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How To Self-Check fake news from real news.

Fake articles exist on the side-line of news, the borders of fact. Driving out shocking, garbage with a goal of going viral and earning some serious ad-money. This is a huge challenge, as there is excess of fake news on the internet. On suggests there are dozens of major fake news sites, whose social media followings rise into the millions. To help you separate fact from fiction, here are few Ways.

Pay attention to the domain and URL; Recognized news organizations usually own their domains and they have a standard look that you are probably familiar with. Fake news may include fake sources, false urls, and/or “alternative facts” that can be disproven through further research. When in doubt, dig deeper. Facts can be verified.

Read the “About Us” section; most sites will have a lot of information about the news outlet, the company that runs it, members of leadership, and the mission and ethics statement behind an organization. The language used here is straightforward. If it’s sensational and seems excessive, you should be hesitant. Also, you should be able to find out more information about the organization’s leaders in places other than that site.

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Can you find a similar article on the Internet? Do a simple keyword search on Google for a similar article. If you’re unable to find anything remotely similar, chances are that the author didn’t do their research, made up much of the information in the article, or are fully sharing their opinion on a topic not factual news. Stick to trusting news articles that have similar pieces found on the Internet.

When was it published? Look at the publication date. If it’s breaking news, be extra careful.

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A Poll is featured; Polls form the basis of many a news article, and very often they’re totally legitimate. After all, people are constantly trying to assess everything from our preference for political candidates to whether or not we believe in global warming. The problem with polls is that they can be misleading depending upon how the questions are phrased. Or the poll might be fine, but the results are taken out of context.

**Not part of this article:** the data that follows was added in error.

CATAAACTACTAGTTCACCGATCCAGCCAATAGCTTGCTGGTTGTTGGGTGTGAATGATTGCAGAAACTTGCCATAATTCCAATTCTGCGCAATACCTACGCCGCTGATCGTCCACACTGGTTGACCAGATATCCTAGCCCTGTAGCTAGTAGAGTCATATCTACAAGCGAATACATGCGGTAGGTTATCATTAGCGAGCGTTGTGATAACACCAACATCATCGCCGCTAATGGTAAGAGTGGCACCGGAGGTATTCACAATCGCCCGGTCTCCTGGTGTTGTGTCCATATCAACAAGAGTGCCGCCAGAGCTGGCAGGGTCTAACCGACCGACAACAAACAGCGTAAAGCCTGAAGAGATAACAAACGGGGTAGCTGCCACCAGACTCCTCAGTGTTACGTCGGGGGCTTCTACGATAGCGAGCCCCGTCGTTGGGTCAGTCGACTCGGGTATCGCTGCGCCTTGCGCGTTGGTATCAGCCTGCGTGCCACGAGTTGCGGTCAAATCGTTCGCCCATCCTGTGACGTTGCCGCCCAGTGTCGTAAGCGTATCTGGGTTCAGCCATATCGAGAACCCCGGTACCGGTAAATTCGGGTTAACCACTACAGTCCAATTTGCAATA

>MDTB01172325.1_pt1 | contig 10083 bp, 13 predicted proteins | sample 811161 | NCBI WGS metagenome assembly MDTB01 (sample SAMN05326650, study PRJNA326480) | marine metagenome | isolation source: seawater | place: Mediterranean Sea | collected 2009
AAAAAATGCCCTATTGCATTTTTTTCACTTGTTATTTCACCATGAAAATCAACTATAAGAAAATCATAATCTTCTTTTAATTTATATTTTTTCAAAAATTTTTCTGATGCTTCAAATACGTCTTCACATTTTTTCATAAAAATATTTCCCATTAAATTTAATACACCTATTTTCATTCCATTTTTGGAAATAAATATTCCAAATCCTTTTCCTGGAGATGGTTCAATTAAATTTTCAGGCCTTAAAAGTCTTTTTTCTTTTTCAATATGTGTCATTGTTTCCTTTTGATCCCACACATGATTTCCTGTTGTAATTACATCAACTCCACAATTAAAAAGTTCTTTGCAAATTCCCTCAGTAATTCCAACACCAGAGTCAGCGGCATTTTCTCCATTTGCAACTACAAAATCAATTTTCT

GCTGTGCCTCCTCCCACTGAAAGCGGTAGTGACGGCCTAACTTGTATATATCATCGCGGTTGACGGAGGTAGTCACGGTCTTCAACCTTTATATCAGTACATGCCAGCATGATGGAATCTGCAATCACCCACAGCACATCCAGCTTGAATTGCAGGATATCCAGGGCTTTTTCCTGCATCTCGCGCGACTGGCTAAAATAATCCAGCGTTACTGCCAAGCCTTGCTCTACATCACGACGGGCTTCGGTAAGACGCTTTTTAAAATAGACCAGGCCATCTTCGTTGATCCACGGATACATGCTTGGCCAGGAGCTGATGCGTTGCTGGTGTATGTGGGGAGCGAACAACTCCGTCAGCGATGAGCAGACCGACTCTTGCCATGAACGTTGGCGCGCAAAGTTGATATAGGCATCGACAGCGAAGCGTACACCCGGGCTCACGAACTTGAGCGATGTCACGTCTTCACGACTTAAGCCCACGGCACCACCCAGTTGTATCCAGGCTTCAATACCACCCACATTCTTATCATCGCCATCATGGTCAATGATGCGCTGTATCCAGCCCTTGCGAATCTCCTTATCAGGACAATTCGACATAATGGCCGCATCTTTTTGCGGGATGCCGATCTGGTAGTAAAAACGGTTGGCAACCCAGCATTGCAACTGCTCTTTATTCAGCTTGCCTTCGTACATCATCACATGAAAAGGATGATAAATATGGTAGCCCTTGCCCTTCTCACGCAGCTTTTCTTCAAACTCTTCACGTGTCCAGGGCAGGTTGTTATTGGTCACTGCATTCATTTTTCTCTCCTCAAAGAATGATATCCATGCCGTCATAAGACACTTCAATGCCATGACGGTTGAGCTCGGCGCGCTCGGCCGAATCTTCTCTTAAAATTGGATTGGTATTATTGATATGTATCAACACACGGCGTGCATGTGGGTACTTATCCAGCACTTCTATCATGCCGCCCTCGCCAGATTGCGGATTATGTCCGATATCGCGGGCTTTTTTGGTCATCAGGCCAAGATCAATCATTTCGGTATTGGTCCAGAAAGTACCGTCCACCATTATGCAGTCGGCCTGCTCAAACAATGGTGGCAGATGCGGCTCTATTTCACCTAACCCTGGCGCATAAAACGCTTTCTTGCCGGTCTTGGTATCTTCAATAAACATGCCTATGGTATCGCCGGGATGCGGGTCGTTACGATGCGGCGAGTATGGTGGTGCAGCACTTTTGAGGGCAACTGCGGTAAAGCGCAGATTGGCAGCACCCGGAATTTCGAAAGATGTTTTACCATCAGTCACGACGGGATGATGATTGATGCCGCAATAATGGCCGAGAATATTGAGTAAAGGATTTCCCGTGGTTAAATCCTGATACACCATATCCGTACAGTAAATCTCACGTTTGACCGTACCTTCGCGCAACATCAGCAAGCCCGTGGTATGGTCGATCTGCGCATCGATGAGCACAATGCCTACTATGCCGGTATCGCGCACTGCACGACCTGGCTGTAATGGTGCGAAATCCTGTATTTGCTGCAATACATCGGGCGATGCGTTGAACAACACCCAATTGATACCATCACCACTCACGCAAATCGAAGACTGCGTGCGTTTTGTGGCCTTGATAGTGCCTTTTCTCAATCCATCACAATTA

The Website Carries a Disclaimer; On every page that it contains both “real shocking news” and “parody news,” then adds, “Please note that articles written on this site are for entertainment and satirical purposes only.” So is it all satire or only partial satire? And if partial, which stories are true?

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It Predicts a Future Disaster; A fair number of fake news stories hook readers in because they predict a future disaster. Yes, some of them are pretty incredible and seem obviously fake — the date of the world’s ending, for example, or the start of World War III. But some seem rather believable.

Who wrote it?  Real news contains the real by-line of a real journalist dedicated to the truth. Fake news (including “sponsored content” and traditional corporate ads) does not. Once you find the by-line, look at the writer’s bio. This can help you identify whether the item you’re reading is a reported news article.

James Kanja
James Kanja
Kenyan-based blogger who has an interest in social media,Marketing,human interest stories. Email [email protected]

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